Lubos Kropacek on the small but important Muslim community in the Czech Republic

Lubos Kropacek, photo: CTK

The popular French Institute in Prague has been running a special series of lectures open to the public titled "Understanding Today's World". Topics that have been covered weekly have included New Threats after 9-11, The City in Crisis, and Islam in Western European cities. Radio Prague was able to attend some of these events last month, including a lecture on the changing face of Islam in Europe.

Lubos Kropacek, photo: CTK
The setting was the French Institute, the discussion Islam in Western European cities. On hand: two foremost experts in their field, French political scientist Olivier Roy and Czech specialist Lubos Kropacek, presenting their views on how Islam is changing the face of the Old Continent. It was a fascinating lecture: while Mr Roy spoke about the phenomenon of voluntary economic migration and the necessity to reinvent one's self in a new social milieu, Mr Kropacek talked about the cultural specifics of the small but important Muslim community in the Czech Republic. Afterwards I caught up with Professor Kropacek and asked how the flux of Muslim émigrés had changed Europe, as well as what impact they had had on the Czech Republic.

"As regards to Europe as a whole, the main change has been called by some authors as the greatest demographic/religious shift since the Reformation. Europe has become a pluralistic society. It is generally recognised that multiculturalism is a strong point in Europe because pluralism also means a possibility of enrichment. The enrichment which is offered by Muslims is for instance a certain trend towards spiritualisation of life. Stress on the fact that there are certain moral values which should not be abandoned."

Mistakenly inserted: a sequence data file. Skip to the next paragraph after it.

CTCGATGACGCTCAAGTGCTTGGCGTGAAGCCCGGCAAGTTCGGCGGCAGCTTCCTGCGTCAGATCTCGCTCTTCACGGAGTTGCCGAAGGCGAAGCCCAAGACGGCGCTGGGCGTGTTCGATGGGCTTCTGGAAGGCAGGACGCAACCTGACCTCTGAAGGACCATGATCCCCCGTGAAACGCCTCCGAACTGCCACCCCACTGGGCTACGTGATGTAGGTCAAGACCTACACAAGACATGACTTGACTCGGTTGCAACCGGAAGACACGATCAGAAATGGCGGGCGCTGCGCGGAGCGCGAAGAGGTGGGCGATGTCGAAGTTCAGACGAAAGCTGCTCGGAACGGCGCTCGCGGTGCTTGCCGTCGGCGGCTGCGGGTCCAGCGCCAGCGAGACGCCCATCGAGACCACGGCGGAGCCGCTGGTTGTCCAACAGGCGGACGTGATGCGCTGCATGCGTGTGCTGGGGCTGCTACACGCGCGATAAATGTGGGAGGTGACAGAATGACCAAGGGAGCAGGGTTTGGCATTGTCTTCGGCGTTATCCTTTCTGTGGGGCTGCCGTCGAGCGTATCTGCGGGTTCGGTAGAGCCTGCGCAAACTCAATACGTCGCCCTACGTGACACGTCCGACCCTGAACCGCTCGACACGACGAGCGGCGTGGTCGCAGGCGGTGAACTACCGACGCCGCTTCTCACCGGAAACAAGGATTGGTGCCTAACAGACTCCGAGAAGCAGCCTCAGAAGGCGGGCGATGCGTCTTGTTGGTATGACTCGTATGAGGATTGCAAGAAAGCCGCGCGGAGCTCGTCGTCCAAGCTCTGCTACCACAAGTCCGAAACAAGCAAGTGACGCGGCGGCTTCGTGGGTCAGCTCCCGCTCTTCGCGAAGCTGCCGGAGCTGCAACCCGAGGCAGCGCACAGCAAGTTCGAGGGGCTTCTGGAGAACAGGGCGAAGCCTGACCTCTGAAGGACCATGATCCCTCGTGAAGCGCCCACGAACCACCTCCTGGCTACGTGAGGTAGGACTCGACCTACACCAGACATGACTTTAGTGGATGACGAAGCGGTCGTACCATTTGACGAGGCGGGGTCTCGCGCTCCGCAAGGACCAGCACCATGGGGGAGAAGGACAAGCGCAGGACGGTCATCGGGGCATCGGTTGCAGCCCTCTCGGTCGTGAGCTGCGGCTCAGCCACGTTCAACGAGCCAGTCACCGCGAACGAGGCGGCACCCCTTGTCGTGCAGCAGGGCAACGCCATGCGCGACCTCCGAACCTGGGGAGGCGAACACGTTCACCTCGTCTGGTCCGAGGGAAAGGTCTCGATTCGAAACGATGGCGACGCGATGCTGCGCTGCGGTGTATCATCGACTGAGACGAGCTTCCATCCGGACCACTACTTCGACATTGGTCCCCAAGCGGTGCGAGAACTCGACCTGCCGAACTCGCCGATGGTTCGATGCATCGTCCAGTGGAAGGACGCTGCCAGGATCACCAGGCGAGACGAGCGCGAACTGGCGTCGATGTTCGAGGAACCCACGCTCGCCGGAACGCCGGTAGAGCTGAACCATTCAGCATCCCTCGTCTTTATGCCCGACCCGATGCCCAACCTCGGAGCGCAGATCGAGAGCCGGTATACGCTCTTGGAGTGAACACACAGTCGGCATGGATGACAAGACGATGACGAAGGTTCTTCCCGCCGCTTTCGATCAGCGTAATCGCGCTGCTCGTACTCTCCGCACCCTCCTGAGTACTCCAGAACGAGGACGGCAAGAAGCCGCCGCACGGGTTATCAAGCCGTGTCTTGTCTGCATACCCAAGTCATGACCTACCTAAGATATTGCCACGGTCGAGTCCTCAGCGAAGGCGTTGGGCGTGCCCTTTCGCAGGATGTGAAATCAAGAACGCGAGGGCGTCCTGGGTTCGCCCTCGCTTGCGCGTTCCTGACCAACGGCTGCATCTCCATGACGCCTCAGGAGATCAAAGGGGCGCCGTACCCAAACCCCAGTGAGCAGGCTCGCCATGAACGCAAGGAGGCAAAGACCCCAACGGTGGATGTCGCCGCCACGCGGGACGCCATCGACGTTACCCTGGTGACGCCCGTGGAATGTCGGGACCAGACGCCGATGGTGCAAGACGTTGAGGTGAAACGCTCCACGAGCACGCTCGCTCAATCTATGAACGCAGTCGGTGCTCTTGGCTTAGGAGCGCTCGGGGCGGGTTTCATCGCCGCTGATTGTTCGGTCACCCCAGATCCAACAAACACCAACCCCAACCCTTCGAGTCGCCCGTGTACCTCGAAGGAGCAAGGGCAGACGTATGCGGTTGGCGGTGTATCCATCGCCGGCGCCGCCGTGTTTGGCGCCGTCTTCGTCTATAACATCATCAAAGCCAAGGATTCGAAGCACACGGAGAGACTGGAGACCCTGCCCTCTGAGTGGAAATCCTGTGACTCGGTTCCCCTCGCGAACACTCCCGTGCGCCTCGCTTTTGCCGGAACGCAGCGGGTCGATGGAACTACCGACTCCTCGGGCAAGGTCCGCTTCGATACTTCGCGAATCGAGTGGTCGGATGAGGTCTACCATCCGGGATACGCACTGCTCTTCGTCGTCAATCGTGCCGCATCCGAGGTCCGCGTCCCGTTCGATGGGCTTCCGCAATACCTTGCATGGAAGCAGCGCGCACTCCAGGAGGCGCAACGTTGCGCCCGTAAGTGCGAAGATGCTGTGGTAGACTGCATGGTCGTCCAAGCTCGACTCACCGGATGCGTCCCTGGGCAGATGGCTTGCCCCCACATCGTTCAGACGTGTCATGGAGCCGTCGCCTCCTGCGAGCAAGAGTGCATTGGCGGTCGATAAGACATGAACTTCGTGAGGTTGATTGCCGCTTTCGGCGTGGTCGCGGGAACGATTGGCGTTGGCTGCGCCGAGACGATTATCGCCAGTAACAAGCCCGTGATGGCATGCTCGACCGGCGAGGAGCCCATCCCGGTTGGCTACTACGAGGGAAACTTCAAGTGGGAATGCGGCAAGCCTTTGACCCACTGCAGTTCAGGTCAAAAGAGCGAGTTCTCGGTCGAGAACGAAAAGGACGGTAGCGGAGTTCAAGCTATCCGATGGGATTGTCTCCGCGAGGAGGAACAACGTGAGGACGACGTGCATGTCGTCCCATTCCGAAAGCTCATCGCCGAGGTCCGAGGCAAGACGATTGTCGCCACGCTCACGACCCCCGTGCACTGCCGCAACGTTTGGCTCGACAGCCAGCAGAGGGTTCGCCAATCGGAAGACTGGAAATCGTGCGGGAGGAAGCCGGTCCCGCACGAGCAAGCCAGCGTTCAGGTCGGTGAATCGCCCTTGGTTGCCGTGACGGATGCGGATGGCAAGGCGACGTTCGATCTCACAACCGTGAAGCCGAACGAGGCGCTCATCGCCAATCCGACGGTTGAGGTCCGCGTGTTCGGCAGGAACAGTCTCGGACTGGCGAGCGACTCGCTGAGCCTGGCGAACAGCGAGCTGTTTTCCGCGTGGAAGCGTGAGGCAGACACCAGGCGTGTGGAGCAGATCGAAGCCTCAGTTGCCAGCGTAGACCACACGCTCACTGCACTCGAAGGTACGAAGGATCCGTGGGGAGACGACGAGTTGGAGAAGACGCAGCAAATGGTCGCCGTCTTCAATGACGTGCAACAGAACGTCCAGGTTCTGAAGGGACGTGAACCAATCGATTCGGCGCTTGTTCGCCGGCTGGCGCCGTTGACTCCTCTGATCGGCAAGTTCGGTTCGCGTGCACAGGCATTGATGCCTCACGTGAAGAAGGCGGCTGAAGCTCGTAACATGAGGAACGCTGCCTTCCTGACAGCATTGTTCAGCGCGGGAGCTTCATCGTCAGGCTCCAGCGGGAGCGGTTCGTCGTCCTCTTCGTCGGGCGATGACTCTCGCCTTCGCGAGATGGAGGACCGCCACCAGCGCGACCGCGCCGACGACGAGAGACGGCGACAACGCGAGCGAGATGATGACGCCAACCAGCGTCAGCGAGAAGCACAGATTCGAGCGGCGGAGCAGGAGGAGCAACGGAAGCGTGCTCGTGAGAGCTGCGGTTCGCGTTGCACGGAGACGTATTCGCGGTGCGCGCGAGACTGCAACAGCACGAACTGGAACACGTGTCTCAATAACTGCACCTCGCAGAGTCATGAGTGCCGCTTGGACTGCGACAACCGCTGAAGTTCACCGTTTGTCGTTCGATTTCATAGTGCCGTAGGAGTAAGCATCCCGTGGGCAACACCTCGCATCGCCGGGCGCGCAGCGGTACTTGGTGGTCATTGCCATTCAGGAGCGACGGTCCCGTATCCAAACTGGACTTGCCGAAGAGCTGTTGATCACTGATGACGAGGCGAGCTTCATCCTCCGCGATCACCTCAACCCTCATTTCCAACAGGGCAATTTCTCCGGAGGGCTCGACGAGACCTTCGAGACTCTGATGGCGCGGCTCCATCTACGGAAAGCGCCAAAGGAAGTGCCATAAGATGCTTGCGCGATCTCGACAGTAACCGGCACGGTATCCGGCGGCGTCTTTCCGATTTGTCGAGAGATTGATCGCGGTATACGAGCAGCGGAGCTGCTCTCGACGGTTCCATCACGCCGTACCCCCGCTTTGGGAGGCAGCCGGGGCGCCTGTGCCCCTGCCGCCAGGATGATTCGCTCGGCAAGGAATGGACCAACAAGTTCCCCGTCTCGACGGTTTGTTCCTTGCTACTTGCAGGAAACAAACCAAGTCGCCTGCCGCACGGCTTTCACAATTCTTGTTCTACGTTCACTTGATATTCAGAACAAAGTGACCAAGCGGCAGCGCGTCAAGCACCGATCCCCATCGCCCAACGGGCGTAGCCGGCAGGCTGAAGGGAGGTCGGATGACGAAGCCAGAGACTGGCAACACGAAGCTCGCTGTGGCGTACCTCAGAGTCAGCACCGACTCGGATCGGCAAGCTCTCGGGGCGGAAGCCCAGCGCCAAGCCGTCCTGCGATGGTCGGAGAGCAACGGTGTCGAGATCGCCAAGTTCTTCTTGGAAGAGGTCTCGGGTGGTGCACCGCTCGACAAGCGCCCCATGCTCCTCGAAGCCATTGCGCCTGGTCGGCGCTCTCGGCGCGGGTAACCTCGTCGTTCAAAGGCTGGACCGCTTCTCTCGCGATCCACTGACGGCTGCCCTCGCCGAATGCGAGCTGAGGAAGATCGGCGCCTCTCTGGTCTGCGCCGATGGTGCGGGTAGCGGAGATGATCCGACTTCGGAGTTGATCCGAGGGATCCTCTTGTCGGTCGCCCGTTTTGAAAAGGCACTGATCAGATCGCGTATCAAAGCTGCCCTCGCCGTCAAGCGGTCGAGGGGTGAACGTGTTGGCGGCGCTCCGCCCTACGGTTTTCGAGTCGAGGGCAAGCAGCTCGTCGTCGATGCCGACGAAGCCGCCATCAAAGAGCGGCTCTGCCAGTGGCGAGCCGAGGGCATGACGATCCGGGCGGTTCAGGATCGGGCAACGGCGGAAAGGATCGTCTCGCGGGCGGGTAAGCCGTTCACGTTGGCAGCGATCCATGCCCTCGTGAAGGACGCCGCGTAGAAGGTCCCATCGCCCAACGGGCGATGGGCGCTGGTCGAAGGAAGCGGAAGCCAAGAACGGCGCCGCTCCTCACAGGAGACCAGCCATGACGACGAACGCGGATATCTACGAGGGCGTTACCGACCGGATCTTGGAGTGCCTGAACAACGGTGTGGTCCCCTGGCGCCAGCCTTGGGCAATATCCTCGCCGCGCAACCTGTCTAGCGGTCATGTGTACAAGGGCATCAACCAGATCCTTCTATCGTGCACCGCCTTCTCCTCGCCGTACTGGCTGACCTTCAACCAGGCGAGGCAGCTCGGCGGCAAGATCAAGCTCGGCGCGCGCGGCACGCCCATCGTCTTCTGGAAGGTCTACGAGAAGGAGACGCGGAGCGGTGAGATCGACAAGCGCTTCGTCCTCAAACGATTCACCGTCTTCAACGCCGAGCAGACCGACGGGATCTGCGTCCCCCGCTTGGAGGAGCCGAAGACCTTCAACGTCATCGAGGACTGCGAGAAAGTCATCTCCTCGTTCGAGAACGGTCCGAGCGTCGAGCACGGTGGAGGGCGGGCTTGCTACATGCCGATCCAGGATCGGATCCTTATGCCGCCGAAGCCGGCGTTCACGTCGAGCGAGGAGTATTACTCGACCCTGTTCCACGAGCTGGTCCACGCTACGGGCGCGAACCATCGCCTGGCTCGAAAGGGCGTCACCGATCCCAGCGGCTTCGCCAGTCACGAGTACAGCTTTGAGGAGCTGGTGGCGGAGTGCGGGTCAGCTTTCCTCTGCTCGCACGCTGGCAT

What about specifically the Czech Republic? Has the impact been as large?

"Well, in the Czech Republic the Muslim community is very tiny. It's really a small community. When asked this question our leaders of the Muslim community say that there are between 15 and 20,000 people coming from Muslim countries, living in the Czech Republic. But out of them only some 3,000 really attend Friday Prayers at the mosque, and consider their Muslim identities to be their own priority and uppermost identity. So then, the influence of Islam in the Czech Republic is really very weak."

There was a very interesting point that was brought up by both yourself and Professor Roy, that European Muslims are faced with a choice: that having lost the social framework of practising everyday, whether true believers or not, confronts them with their Muslim "self" all the time - that they have to reinvent their identity...

"I would think so, I would really think so. Because, when the Muslims who live in their countries of origin, they are more or less bound to practice their way of life according to the dominant patterns of their own country. Whereas those who have come to Europe have come to quite a different social environment. To another cultural environment. And hence, a great field for personal choice, individual choice has been opened in front of them. Some of them have chosen the secular path, some of them assimilated voluntarily into the broader Czech culture... But, still others have found a more important identity in their being Muslims. It was visible last Ramadan, in the last week of Ramadan: the mosque in Prague was full of people spending even whole nights there, practising according to the ideal, which is preached by Muslim leaders."